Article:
These are stainless steels with main phase that of ferrite (α-Fe) or martensite (phase that results from the rapid cooling of the austenite). They contain 10,5-27% chromium, with very little or none at all nickel (<2%). Some of them have molybdenum or titanium and niobium.
The martensitic stainless steels contain 12-17% chromium and have higher carbon content. These kinds of stainless steels are subjected to specific heat treatment that leads to an increase of their hardness. They are used for the manufacturing of turbine propellers, cutlery, knife blades etc.
The ferritic stainless steels share the same advantages (mechanical properties and corrosion resistance) with the austenitic types. In some cases their performance is superior to that of the austenitics. In short, we mention below the special advantages of the ferritic stainless steels.
- Their magnetism, which may prove useful to several applications.
- Ferritics have lower thermal expansion (they expand less than austenitics when heated) and thus deform less at high temperatures. Moreover, thanks to their lower thermal expansion coefficient, ferritic grades are much less prone than austenitic alloys to high temperature cyclic oxidation scaling.
Ferritics have higher thermal conductivity and consequently they conduct heat more evenly than austenitics (suitable for electric irons, heat exchangers, radiators etc).
- Ferritics stabilized with niobium have excellent creep resistance (they deform less than austenitics in response to long–term stresses).
- Ferritics are easier to cut and work than austenitics (which require special tools and more powerful machines and generate greater tooling wear).
- Ferritics are significantly less prone to springback than austenitics, during cold forming.
- Ferritics have higher yield strength than type 304 austenitics.
- Ferritics, unlike austenitics, are not prone to stress corrosion cracking. Later we make more detailed reference.
Ferritic grades fall into five groups – three families of standard grades and two of "special" grades.
Group 1 (409/410L)
has the lowest chromium content (10-14%) of all stainless steels and is also the least expensive. This group can be ideal for non–or lightly–corrosive environments or applications where slight localized rust is acceptable. Typical applications are automotive exhaust–system silencers for the type 409, while 410L is often used for containers, buses, coaches and LCD monitor frames.
Group 2 (430)
is the most widely used family of ferritic alloys. Having a higher chromium content (14-18%), group 2 grades show greater resistance to corrosion and behave most like austenitic grade 304. Typical uses include washing–machine drums, household utensils, dishwashers, pots and pans and indoor panels. Generally speaking, we note the fact that 430 is suitable to replace 304 in some applications where the use of the latter is judged as an excessive (over-alloyed) and expensive choice (i.e. catering equipment).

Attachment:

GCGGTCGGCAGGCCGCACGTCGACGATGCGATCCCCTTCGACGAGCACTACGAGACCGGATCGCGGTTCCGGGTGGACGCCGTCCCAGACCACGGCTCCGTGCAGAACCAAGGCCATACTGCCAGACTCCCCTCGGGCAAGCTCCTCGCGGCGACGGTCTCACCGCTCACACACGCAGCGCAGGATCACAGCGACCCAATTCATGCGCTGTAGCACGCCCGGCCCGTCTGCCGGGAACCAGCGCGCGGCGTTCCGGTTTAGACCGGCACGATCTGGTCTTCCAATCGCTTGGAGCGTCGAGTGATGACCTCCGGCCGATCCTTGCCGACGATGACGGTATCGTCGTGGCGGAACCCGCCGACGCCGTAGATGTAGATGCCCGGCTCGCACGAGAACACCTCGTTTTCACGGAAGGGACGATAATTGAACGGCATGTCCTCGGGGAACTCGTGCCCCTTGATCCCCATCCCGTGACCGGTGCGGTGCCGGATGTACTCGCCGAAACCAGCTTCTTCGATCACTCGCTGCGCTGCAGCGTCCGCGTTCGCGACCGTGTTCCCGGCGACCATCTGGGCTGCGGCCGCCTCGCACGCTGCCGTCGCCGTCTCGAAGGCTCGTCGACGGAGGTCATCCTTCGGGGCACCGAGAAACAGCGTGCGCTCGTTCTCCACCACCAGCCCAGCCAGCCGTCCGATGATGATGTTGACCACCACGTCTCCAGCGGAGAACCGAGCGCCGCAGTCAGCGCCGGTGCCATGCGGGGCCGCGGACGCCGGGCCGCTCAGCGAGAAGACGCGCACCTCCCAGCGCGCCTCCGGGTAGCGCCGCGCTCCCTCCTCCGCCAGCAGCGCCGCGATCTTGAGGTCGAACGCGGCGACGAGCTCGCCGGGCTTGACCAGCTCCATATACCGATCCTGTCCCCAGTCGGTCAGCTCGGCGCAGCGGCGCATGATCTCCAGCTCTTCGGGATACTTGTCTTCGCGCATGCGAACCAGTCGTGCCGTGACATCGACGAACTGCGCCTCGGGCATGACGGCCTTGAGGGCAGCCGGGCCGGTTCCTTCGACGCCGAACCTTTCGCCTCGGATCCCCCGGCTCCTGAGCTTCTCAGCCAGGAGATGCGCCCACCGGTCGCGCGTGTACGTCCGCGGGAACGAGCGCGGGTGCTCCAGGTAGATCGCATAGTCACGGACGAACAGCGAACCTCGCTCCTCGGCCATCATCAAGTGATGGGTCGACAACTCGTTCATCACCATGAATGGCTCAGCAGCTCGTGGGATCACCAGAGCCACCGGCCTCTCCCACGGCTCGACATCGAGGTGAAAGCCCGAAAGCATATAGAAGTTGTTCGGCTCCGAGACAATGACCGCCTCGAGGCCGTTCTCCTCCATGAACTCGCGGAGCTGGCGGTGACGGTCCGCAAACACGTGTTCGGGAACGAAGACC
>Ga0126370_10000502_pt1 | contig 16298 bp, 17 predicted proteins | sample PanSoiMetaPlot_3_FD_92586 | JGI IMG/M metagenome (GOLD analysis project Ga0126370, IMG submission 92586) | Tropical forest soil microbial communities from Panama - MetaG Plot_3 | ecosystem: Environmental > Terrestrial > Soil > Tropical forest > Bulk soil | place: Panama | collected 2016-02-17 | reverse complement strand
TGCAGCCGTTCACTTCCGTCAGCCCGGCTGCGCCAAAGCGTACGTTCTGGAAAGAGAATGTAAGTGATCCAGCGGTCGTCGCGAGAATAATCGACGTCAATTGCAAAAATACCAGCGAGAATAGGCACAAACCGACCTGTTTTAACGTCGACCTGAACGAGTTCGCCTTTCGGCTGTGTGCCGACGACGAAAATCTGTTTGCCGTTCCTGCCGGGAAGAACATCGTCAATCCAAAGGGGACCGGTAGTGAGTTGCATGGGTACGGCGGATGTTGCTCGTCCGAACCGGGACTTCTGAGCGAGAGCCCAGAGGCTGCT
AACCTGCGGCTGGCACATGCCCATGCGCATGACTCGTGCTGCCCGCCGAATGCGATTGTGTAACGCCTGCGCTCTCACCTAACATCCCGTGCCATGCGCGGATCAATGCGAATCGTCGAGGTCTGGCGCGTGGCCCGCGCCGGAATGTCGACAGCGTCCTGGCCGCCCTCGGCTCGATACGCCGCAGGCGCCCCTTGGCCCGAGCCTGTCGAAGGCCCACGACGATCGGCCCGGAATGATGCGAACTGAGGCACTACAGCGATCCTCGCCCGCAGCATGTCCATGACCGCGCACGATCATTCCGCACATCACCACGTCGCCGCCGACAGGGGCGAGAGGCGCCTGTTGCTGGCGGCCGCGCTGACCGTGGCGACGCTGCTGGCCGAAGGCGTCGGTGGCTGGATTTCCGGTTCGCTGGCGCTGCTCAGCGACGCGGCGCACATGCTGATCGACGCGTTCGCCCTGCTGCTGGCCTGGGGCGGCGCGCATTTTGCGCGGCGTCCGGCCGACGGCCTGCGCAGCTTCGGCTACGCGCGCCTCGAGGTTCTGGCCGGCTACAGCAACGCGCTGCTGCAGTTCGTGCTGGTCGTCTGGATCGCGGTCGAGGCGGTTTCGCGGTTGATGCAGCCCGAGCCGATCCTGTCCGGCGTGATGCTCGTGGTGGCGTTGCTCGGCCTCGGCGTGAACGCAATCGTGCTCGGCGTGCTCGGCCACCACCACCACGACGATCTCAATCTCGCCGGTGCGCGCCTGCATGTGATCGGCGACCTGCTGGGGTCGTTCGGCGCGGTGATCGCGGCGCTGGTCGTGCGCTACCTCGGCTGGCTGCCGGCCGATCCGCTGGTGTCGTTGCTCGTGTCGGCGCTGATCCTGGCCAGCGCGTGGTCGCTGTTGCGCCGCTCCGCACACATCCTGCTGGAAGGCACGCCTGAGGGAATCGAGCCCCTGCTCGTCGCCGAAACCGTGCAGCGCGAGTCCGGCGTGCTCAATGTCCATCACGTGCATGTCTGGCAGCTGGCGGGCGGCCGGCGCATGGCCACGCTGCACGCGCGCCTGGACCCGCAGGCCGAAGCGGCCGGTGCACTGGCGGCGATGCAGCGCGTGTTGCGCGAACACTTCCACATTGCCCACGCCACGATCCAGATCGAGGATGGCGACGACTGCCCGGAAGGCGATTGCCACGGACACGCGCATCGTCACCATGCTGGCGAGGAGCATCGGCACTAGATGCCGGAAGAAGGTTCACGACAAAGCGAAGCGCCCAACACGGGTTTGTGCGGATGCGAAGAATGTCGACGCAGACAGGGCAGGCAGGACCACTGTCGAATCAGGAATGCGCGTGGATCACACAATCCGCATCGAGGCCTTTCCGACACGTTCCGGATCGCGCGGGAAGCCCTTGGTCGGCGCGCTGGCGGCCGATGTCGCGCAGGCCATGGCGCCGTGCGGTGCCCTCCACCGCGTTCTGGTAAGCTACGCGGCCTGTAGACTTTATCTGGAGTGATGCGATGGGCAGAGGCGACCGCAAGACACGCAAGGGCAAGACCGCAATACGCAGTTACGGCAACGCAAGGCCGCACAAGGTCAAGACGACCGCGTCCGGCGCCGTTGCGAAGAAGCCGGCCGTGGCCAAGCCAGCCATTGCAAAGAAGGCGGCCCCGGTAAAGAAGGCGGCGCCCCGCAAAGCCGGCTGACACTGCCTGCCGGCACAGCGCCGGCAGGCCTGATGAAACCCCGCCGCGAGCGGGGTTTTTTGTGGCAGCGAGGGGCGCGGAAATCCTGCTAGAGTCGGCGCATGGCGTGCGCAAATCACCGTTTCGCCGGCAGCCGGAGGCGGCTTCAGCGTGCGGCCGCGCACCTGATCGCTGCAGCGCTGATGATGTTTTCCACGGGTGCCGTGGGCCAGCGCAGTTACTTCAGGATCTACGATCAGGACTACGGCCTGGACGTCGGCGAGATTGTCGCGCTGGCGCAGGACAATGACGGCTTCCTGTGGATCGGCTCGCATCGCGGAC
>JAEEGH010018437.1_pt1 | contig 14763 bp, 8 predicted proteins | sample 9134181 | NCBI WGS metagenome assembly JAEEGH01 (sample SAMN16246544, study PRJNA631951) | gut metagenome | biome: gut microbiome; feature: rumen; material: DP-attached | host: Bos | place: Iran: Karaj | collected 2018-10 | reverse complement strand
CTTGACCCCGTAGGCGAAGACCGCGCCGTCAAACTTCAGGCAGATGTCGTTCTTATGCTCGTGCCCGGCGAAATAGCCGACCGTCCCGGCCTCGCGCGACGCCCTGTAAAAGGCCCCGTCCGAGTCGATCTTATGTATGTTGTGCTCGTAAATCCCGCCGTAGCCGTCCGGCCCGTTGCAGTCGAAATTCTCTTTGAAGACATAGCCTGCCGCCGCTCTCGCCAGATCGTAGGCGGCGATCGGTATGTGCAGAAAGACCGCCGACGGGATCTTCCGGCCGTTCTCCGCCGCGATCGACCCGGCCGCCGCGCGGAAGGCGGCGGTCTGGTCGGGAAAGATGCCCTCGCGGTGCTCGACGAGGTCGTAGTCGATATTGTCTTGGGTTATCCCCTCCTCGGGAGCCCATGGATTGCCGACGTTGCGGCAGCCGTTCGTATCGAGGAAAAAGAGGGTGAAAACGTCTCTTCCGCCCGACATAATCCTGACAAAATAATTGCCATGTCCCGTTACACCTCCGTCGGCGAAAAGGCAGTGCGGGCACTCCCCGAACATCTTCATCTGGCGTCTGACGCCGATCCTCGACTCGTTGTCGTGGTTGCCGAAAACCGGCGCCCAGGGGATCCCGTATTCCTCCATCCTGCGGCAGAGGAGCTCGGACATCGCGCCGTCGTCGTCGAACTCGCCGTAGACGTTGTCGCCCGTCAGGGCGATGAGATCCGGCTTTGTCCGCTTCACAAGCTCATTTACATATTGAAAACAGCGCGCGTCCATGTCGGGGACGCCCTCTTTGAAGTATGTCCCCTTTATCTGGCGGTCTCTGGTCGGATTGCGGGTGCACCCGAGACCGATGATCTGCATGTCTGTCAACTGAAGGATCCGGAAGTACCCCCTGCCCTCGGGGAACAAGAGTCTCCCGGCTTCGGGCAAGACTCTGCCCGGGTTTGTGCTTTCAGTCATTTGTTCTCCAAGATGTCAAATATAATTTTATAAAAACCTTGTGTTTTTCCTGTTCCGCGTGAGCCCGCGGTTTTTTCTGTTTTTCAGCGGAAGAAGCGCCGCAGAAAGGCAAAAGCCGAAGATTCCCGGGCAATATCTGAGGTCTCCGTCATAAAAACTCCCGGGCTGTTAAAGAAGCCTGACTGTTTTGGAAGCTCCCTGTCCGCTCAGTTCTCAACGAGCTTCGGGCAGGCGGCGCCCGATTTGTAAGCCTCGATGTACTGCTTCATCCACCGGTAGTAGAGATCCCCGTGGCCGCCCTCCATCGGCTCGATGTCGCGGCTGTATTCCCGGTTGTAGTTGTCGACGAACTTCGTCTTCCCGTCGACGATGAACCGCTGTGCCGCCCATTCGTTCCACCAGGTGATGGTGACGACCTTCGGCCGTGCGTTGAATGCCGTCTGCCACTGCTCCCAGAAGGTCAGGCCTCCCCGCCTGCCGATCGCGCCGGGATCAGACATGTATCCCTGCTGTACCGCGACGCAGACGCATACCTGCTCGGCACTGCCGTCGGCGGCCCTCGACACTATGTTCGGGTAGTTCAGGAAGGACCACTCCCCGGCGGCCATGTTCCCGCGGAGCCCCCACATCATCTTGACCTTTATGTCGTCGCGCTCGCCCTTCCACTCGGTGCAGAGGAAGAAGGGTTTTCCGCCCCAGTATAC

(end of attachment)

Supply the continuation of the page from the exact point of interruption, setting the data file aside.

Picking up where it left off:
Group 3 includes 430Ti, 439, 441.
Compared with group 2, these grades show better weldability and formability. Their behavior is even, in most cases, better than that of 304 austenitic grades. This group has chromium content between 14 and 18% and is characterized by the presence of stabilizing elements like titanium and niobium. Sinks, exchanger tubes, exhaust systems (longer life than with type 409) and catering equipment are some of the typical applications. Group 3 grades can replace type 304 in applications where this grade is an over – specification.
2. Τhe Limited Drawing Ratio (LDR) is an important deep-drawability parameter. It refers to the quotient of the maximum blank diameter (D) that can be deep drawn into a cylinder in one step and the diameter (d) of that cylinder. LDR=D/d.
Group 4 includes types 434, 436, 444, etc.
These grades have added molybdenum, for extra corrosion resistance. The chromium content lies between 14 and 20%. Typical applications include hot water tanks, solar water heaters, visible parts of exhaust systems, electrical – kettle and microwave oven elements, automotive trim and outdoor panels, etc. Type 444’s corrosion resistance level can be similar to that of type 316.
Group 5 (types 446, 445/447 etc)
has additional chromium (18-30%) and contains molybdenum, for extra corrosion and scaling (oxidation) resistance. The grades of this group are superior to type 316 in respect of these properties. Typical uses include applications in coastal and other highly corrosive environments.
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